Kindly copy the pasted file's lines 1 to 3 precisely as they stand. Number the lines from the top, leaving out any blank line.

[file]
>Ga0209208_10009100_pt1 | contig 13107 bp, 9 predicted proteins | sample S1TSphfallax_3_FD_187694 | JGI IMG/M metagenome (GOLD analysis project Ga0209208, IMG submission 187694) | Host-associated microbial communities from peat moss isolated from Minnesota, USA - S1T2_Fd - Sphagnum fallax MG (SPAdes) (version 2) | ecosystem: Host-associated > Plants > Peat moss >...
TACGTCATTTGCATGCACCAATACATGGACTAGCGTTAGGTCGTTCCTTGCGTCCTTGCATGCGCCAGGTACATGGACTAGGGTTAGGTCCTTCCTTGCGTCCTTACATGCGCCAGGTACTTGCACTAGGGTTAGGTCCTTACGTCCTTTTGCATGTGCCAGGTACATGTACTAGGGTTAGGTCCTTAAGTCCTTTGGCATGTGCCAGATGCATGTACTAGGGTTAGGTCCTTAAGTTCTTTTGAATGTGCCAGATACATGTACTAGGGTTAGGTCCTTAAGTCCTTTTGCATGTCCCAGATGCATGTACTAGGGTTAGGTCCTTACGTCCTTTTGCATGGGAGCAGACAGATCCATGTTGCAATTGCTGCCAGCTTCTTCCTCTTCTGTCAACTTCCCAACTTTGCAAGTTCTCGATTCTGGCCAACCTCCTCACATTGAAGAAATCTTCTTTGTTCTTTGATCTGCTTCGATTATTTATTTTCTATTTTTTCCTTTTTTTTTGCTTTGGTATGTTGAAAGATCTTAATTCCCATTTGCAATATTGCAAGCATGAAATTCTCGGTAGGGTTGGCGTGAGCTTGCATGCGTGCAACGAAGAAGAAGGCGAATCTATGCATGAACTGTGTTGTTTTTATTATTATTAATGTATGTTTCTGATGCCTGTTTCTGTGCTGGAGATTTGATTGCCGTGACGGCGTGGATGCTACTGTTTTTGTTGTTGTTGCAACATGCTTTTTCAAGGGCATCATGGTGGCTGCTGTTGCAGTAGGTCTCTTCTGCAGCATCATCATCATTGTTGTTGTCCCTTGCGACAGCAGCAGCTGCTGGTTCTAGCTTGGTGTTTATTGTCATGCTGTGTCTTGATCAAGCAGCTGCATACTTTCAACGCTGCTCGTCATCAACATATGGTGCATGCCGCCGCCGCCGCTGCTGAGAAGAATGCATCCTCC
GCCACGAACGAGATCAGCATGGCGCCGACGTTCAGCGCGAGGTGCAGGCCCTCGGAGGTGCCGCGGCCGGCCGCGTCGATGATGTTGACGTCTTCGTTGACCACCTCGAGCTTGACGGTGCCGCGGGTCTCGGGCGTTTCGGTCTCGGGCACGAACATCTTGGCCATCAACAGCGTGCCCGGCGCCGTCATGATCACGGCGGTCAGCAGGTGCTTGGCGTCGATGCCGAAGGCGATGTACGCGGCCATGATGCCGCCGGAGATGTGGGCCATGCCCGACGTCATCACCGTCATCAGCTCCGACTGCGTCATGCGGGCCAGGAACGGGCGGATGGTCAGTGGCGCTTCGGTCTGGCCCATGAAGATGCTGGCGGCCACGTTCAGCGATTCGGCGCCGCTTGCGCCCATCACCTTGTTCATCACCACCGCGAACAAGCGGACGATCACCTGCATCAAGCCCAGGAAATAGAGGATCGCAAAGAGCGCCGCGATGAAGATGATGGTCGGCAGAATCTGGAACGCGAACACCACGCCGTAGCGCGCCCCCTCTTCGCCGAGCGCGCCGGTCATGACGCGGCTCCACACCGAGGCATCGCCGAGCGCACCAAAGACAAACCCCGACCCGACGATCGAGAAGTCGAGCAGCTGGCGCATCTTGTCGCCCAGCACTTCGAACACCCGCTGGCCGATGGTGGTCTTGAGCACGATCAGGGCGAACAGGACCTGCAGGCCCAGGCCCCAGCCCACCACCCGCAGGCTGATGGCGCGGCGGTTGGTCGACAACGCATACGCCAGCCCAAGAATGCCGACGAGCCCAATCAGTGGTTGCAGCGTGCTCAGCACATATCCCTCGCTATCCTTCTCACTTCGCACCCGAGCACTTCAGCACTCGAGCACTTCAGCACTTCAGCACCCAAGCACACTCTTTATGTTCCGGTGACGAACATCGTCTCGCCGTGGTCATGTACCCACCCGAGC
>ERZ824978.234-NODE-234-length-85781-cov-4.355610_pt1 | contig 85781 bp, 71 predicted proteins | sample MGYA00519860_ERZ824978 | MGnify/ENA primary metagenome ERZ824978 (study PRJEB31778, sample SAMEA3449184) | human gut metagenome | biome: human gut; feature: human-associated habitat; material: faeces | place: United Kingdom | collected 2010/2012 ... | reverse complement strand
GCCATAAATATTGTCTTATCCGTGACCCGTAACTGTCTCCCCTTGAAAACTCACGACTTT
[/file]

>Ga0209208_10009100_pt1 | contig 13107 bp, 9 predicted proteins | sample S1TSphfallax_3_FD_187694 | JGI IMG/M metagenome (GOLD analysis project Ga0209208, IMG submission 187694) | Host-associated microbial communities from peat moss isolated from Minnesota, USA - S1T2_Fd - Sphagnum fallax MG (SPAdes) (version 2) | ecosystem: Host-associated > Plants > Peat moss >...
TACGTCATTTGCATGCACCAATACATGGACTAGCGTTAGGTCGTTCCTTGCGTCCTTGCATGCGCCAGGTACATGGACTAGGGTTAGGTCCTTCCTTGCGTCCTTACATGCGCCAGGTACTTGCACTAGGGTTAGGTCCTTACGTCCTTTTGCATGTGCCAGGTACATGTACTAGGGTTAGGTCCTTAAGTCCTTTGGCATGTGCCAGATGCATGTACTAGGGTTAGGTCCTTAAGTTCTTTTGAATGTGCCAGATACATGTACTAGGGTTAGGTCCTTAAGTCCTTTTGCATGTCCCAGATGCATGTACTAGGGTTAGGTCCTTACGTCCTTTTGCATGGGAGCAGACAGATCCATGTTGCAATTGCTGCCAGCTTCTTCCTCTTCTGTCAACTTCCCAACTTTGCAAGTTCTCGATTCTGGCCAACCTCCTCACATTGAAGAAATCTTCTTTGTTCTTTGATCTGCTTCGATTATTTATTTTCTATTTTTTCCTTTTTTTTTGCTTTGGTATGTTGAAAGATCTTAATTCCCATTTGCAATATTGCAAGCATGAAATTCTCGGTAGGGTTGGCGTGAGCTTGCATGCGTGCAACGAAGAAGAAGGCGAATCTATGCATGAACTGTGTTGTTTTTATTATTATTAATGTATGTTTCTGATGCCTGTTTCTGTGCTGGAGATTTGATTGCCGTGACGGCGTGGATGCTACTGTTTTTGTTGTTGTTGCAACATGCTTTTTCAAGGGCATCATGGTGGCTGCTGTTGCAGTAGGTCTCTTCTGCAGCATCATCATCATTGTTGTTGTCCCTTGCGACAGCAGCAGCTGCTGGTTCTAGCTTGGTGTTTATTGTCATGCTGTGTCTTGATCAAGCAGCTGCATACTTTCAACGCTGCTCGTCATCAACATATGGTGCATGCCGCCGCCGCCGCTGCTGAGAAGAATGCATCCTCC
GCCACGAACGAGATCAGCATGGCGCCGACGTTCAGCGCGAGGTGCAGGCCCTCGGAGGTGCCGCGGCCGGCCGCGTCGATGATGTTGACGTCTTCGTTGACCACCTCGAGCTTGACGGTGCCGCGGGTCTCGGGCGTTTCGGTCTCGGGCACGAACATCTTGGCCATCAACAGCGTGCCCGGCGCCGTCATGATCACGGCGGTCAGCAGGTGCTTGGCGTCGATGCCGAAGGCGATGTACGCGGCCATGATGCCGCCGGAGATGTGGGCCATGCCCGACGTCATCACCGTCATCAGCTCCGACTGCGTCATGCGGGCCAGGAACGGGCGGATGGTCAGTGGCGCTTCGGTCTGGCCCATGAAGATGCTGGCGGCCACGTTCAGCGATTCGGCGCCGCTTGCGCCCATCACCTTGTTCATCACCACCGCGAACAAGCGGACGATCACCTGCATCAAGCCCAGGAAATAGAGGATCGCAAAGAGCGCCGCGATGAAGATGATGGTCGGCAGAATCTGGAACGCGAACACCACGCCGTAGCGCGCCCCCTCTTCGCCGAGCGCGCCGGTCATGACGCGGCTCCACACCGAGGCATCGCCGAGCGCACCAAAGACAAACCCCGACCCGACGATCGAGAAGTCGAGCAGCTGGCGCATCTTGTCGCCCAGCACTTCGAACACCCGCTGGCCGATGGTGGTCTTGAGCACGATCAGGGCGAACAGGACCTGCAGGCCCAGGCCCCAGCCCACCACCCGCAGGCTGATGGCGCGGCGGTTGGTCGACAACGCATACGCCAGCCCAAGAATGCCGACGAGCCCAATCAGTGGTTGCAGCGTGCTCAGCACATATCCCTCGCTATCCTTCTCACTTCGCACCCGAGCACTTCAGCACTCGAGCACTTCAGCACTTCAGCACCCAAGCACACTCTTTATGTTCCGGTGACGAACATCGTCTCGCCGTGGTCATGTACCCACCCGAGC